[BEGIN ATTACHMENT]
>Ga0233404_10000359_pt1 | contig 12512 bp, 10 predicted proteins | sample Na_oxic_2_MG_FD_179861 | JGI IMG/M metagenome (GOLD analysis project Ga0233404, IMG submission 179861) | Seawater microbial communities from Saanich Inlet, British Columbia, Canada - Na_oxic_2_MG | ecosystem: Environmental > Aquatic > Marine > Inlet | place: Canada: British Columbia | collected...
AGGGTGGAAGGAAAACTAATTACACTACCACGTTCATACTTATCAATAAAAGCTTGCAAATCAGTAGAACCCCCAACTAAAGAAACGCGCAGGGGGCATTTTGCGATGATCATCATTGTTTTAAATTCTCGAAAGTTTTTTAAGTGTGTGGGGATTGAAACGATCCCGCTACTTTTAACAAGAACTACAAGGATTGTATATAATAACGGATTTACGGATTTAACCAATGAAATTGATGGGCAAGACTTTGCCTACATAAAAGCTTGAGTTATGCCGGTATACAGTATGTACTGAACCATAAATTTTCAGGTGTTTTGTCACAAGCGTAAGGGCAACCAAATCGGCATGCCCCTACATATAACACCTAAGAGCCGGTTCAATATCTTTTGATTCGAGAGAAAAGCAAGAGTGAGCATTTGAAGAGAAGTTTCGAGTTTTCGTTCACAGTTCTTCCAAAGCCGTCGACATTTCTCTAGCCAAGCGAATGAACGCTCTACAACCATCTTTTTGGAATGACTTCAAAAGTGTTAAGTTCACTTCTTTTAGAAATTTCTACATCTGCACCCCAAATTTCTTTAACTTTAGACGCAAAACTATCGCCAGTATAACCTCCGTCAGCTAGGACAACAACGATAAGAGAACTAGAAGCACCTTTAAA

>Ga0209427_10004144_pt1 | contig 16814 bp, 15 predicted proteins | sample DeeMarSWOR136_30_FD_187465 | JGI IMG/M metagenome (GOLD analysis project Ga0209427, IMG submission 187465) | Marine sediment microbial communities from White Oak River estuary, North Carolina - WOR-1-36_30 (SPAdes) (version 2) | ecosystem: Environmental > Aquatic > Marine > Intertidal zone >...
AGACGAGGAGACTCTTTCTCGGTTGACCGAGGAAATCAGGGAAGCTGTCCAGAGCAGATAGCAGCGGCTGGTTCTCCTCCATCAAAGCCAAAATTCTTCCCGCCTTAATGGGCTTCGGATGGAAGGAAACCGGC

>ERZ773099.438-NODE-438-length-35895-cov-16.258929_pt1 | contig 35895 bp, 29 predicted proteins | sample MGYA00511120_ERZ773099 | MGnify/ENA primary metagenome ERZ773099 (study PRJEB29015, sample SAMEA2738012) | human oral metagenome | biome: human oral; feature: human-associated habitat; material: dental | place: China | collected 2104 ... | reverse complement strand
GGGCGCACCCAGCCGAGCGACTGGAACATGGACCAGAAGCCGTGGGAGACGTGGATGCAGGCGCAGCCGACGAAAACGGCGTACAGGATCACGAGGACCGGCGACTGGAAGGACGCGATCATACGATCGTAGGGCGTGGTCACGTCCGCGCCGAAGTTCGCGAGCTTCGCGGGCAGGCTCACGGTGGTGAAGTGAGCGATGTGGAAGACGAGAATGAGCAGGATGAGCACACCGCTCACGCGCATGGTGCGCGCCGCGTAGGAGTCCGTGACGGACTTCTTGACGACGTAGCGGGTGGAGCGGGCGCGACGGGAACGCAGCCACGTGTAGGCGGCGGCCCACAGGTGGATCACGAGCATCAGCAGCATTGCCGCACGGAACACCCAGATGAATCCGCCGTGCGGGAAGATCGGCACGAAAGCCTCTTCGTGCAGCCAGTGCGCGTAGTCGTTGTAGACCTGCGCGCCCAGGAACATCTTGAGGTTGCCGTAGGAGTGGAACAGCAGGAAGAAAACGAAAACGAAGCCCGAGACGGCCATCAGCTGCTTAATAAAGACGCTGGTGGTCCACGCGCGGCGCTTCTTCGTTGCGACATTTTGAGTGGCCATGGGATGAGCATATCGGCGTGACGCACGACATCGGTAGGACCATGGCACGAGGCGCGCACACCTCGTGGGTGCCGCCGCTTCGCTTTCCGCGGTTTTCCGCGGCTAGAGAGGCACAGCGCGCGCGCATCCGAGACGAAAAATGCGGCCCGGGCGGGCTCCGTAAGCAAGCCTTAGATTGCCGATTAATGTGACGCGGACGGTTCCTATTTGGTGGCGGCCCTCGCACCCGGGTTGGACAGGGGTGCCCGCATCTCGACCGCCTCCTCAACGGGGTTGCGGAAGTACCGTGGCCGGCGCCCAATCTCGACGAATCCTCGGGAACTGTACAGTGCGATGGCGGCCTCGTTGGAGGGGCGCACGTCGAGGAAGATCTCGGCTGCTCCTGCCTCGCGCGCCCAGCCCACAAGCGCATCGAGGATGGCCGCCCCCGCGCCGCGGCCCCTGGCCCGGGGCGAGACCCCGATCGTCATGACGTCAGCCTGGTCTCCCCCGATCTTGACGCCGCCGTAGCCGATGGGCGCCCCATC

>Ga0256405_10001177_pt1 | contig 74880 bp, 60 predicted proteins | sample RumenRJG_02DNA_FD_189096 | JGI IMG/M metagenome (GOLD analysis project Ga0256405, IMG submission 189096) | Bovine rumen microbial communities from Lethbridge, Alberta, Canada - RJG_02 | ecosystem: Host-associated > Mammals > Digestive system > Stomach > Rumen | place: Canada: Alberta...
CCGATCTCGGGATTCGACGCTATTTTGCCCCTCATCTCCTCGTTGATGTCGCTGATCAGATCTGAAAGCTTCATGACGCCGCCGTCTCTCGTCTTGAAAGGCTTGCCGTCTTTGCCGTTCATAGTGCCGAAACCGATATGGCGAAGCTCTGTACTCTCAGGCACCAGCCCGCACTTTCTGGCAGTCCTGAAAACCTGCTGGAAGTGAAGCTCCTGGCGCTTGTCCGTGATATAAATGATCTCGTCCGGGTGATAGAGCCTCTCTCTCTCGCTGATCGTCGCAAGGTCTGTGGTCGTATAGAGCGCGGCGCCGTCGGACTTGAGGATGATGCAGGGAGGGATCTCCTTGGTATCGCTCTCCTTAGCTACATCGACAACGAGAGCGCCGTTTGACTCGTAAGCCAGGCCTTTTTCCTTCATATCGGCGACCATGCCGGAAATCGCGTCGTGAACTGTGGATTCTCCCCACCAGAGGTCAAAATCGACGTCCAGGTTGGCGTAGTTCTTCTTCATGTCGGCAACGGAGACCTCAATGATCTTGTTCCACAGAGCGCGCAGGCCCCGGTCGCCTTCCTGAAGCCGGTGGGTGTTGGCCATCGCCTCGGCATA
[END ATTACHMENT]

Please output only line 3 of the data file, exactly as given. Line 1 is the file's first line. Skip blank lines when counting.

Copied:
>Ga0209427_10004144_pt1 | contig 16814 bp, 15 predicted proteins | sample DeeMarSWOR136_30_FD_187465 | JGI IMG/M metagenome (GOLD analysis project Ga0209427, IMG submission 187465) | Marine sediment microbial communities from White Oak River estuary, North Carolina - WOR-1-36_30 (SPAdes) (version 2) | ecosystem: Environmental > Aquatic > Marine > Intertidal zone >...